The plain truth is that all of today's dominant change trends run
_counter_ to our interests.  Change itself has become democracy's
destroyer: the reform bulldozers have our shelters in their sights, and we
have no reliable bulldozers of our own.   The radical democrat, the
enlightened worker, and the environmentally aware citizen, are placed by
circumstance in a situation where their only sane political stance is
staunch conservatism -- indeed reaction-ism: unwavering support for the
preservation and strengthening of our official traditional democratic
institutions.

        Our palace of democracy is occupied by the enemy, and deferred
maintenance has it in a shambles, but it's the only palace on offer, the
only one where we are chartered as masters instead of serfs.  In the new
utiopia the people have no palace, the Earth is enshrouded in a PRIVATE
PROPERTY sign, and citizenship is devolved to a credit rating.

        The true "worker revolution" is to storm the palace of democracy,
expel the corporate influence-peddling interlopers, refurbish it, and open
it for business under a new progressive management.  Above all we do not
want the palace to be dismantled -- which is exactly what government
downsizing, privatization, globalization, and deregulation-frenzy are
endeavoring to accomplish.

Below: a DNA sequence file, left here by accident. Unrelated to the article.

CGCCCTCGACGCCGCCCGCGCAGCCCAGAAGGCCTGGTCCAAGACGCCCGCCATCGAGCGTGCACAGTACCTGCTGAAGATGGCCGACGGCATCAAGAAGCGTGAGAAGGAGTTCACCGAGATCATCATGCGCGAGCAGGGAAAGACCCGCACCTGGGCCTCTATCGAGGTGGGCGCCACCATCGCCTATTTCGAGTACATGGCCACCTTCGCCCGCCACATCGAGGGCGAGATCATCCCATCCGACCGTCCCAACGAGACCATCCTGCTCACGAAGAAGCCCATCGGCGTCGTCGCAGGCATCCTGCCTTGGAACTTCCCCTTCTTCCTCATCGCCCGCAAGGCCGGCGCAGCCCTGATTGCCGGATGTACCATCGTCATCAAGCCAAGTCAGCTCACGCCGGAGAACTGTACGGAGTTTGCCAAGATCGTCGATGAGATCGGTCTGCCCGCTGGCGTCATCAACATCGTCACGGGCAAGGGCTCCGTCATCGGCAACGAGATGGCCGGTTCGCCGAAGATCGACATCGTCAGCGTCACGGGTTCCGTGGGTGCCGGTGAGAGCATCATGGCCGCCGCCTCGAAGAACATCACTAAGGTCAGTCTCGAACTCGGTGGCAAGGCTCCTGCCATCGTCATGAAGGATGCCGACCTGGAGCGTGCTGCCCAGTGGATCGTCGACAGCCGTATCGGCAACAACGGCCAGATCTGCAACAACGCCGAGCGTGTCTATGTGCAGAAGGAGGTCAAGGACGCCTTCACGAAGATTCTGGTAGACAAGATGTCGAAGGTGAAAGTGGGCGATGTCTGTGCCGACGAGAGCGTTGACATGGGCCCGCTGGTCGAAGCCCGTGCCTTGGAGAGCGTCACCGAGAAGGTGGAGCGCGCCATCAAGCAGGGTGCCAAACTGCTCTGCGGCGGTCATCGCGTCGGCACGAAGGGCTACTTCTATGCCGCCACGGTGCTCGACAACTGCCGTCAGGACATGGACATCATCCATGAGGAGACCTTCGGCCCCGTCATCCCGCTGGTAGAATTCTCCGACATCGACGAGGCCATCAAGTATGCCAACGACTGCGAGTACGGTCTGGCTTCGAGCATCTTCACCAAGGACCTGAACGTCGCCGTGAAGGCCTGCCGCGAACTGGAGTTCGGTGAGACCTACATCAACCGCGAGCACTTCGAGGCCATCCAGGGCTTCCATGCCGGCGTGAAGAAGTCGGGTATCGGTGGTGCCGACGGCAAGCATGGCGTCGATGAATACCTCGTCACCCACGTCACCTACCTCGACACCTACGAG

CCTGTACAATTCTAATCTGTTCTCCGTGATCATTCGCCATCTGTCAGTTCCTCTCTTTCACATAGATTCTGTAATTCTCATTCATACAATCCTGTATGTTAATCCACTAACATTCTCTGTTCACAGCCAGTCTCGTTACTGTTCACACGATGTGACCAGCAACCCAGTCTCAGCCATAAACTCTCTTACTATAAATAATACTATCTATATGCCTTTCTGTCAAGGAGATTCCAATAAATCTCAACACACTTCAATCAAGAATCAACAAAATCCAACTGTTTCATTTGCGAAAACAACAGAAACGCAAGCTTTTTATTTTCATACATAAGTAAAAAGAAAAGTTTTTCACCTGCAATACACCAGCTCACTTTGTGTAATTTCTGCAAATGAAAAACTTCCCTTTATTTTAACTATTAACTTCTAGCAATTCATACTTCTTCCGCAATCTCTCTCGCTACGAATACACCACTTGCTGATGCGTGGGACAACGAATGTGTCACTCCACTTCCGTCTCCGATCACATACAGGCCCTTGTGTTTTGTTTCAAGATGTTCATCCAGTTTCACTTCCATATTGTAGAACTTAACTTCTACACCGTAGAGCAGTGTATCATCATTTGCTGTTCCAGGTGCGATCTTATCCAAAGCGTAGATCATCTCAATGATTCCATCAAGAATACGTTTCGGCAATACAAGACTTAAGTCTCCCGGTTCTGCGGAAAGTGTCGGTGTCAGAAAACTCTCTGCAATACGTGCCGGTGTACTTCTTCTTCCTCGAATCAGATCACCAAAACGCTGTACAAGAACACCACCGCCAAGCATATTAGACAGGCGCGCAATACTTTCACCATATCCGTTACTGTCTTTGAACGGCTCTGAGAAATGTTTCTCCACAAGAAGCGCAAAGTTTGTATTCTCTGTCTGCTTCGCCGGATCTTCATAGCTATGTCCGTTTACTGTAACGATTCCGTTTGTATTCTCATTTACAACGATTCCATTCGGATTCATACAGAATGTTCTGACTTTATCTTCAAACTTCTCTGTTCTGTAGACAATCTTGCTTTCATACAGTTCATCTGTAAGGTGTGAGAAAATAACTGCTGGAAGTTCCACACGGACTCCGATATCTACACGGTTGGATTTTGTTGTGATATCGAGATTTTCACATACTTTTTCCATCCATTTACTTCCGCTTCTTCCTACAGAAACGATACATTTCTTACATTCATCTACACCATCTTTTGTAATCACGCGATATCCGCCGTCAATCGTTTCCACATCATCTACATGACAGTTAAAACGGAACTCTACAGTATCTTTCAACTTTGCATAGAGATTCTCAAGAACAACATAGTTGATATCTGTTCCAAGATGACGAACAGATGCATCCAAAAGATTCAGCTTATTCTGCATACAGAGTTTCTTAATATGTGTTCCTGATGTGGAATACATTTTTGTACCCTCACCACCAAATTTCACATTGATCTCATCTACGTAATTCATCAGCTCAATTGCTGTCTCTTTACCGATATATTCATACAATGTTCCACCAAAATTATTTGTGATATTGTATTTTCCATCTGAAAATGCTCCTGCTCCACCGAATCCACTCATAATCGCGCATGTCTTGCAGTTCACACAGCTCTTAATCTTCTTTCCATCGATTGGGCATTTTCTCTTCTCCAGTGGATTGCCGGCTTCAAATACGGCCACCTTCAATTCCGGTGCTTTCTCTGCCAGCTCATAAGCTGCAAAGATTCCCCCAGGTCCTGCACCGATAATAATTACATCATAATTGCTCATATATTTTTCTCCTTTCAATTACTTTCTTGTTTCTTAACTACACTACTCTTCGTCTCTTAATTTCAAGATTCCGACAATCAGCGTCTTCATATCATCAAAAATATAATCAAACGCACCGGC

*  *  *

        When they tell us government is too big, we should realize that
government has the power to curb corporate hegemony.  When they tell us
Congress is corrupt, we should realize corporate "lobbying" extends too
far.  When they tell us civil rights favor criminals, we should realize how
prized those rights were to the founding fathers.  When they tell us
national sovereignty isn't globally correct, we should realize that
democratic nationalism is our only bulwark against a global WTO
technocracatic dictatorship whose only constituency is anonymous "wealth".

        And when Buchanan espouses (in large part) our own policies, then
we know they're aware of the danger posed to them by a _genuine_ populist
revival -- so aware that they staged a pre-emptive strike by a Perot-like
spoiler.


________________
Richard K. Moore
Wexford Ireland
•••@••.•••   <-- (Please copy directly on any replies.)
5 March 96